One of the smallest opera companies in the nation stages powerful productions with world-class talent.
The air inside Merrill Auditorium is thick with noise and anticipation as the audience settles into their seats for PortOpera’s 2015 production of Tosca. The twisted melodic cacophony of stringed instruments tuning up rises from below. The orchestra suddenly goes silent as maestro Stephen Lord takes the stage. In a moment, they will launch into the first act of Giacomo Puccini’s tragic crowd-pleaser for a stirring musical event that has drawn opera lovers from around New England to the packed Portland venue.
This presentation of Tosca marks the twenty-first season of PortOpera, a cultural institution that has risen to national acclaim thanks to the hard work of president Ann Elderkin, artistic director Dona D. Vaughn, and the many talented singers, musicians, and other crew members who have graced the gilded-and-ivory halls of Merrill Auditorium. “We are better known nationally than we are locally,” says Vaughn. “Every year, PortOpera’s productions are reviewed by Opera News, which is the primo opera magazine. Our singers come from the Metropolitan Opera, from Chicago Lyric, and other renowned institutions. They’ve sung all over the world. But the sad thing is, many people are simply not aware of PortOpera.”
As Maine’s only professional opera company, PortOpera occupies a significant cultural space in our state—and in the wider world of opera. “Dona uses the expression, ‘feisty little opera company,’ and other people in the opera world have begun to refer to us that way,” says Ann Elderkin. “While other companies have had to go out of business because it’s expensive to run an opera company, PortOpera is still going, decades later.” The success of PortOpera is due to many different factors, but as with any performance-based art form, the presence of an engaged audience is crucial. And PortOpera has a large, diverse audience who come from all along the East Coast. For local opera lovers, the annual show marks the must-see event of the season—particularly when it is a one-night-only affair like this year’s Tosca.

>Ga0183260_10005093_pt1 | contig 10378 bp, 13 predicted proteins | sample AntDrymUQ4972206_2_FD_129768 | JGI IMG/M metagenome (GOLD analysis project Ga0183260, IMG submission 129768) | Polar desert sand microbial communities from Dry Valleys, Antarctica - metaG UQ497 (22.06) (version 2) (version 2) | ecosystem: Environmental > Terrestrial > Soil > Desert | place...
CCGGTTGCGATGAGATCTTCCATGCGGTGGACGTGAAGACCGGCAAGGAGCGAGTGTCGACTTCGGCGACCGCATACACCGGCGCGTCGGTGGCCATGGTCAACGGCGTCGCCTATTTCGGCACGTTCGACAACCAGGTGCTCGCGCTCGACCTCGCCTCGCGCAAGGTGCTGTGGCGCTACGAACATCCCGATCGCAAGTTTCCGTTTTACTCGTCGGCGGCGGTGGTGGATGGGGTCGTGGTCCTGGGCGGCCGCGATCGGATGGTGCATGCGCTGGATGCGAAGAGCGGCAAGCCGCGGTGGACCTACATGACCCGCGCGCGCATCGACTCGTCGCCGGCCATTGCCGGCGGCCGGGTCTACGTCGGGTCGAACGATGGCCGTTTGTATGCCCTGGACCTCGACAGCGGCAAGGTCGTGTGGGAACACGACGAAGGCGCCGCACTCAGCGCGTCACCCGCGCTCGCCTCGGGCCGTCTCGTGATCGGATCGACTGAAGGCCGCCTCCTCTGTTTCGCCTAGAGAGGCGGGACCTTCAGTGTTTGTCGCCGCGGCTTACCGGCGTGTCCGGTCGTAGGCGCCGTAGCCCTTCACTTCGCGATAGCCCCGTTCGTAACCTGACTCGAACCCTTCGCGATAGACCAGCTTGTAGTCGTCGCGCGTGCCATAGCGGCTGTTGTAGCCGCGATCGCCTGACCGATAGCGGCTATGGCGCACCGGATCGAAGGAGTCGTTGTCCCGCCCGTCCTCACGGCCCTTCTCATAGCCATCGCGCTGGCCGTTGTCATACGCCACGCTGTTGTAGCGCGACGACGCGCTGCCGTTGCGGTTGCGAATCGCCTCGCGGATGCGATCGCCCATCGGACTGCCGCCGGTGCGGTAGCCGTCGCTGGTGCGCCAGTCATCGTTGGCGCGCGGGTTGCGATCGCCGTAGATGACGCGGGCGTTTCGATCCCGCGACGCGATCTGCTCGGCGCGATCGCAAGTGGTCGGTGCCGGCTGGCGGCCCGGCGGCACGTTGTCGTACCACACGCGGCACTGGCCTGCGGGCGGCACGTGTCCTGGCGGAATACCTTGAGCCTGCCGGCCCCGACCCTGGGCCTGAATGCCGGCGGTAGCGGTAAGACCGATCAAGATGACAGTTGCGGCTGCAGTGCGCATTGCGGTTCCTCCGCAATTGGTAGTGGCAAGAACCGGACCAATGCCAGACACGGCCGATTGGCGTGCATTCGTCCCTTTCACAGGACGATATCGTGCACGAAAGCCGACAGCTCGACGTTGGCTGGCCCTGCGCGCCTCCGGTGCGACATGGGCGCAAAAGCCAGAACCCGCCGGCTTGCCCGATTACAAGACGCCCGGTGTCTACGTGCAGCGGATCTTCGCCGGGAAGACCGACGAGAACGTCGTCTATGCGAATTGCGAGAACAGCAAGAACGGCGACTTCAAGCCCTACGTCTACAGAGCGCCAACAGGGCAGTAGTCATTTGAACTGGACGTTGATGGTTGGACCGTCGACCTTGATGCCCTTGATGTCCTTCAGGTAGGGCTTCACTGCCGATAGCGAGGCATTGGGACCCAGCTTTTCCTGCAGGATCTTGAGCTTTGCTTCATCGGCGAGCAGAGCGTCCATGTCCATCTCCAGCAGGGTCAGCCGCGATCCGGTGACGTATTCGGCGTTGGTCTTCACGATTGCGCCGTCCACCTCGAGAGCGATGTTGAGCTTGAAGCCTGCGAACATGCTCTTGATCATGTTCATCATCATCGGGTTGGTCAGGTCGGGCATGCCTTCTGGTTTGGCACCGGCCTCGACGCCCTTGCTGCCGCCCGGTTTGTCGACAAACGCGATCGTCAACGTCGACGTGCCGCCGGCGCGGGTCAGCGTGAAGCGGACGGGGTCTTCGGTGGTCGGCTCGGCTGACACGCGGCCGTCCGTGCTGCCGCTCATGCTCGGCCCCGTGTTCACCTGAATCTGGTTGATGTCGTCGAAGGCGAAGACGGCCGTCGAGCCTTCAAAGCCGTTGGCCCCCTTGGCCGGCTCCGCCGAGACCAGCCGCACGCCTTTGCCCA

“Despite the fact that it’s semi-staged this year, we still have nearly sold out—the only seats left are obscured views,” says Vaughn when I meet with her just days before Tosca opens. “People come back year after year, no matter what opera we choose, because of the quality of the music.” This past year, PortOpera has experimented with semi-staged productions, which featured less intensive costumes and sets and thus required a smaller budget. For those who miss the tent pole performance, PortOpera offers other programming during the off-seasons, including the ongoing Young Artists presentations series, the Sunset Serenades, as well as lectures and special events.
PortOpera’s calendar may be lean, but its cultural footprint is large, a fact that is due in part to Vaughn herself. “When Dona walks through the hallway, people follow her as if she’s the magnet and they’re the iron filings,” says Elderkin. Like many of the performers, Vaughn travels to Maine every summer and lives most of the year in New York, where she works as the artistic director of opera at the Manhattan School of Music. No matter where she is, she’s always thinking of new ways to help this bold little company expand. She believes that opera as an art form is continuing to grow, drawing new, younger listeners every year. “I always say, if we can get them in once, we can get them in twice,” says Vaughn with a wry smile. “And then they’ll keep coming back.”
Opera aficionados often refer to Tosca as a “chestnut,” a staple in the opera canon and a perennial crowd-pleaser. The tale of jealousy and political intrigue is filled with the passion that makes opera such a particularly stirring art form. “Opera is for everyone who is in touch with their emotions, who is not afraid of feeling strongly,” Vaughn explains. “Opera is all about reaching heightened states. The characters in these treasured pieces are over-the-top.” But just ask any opera fan and they’ll tell you: that’s all part of the draw.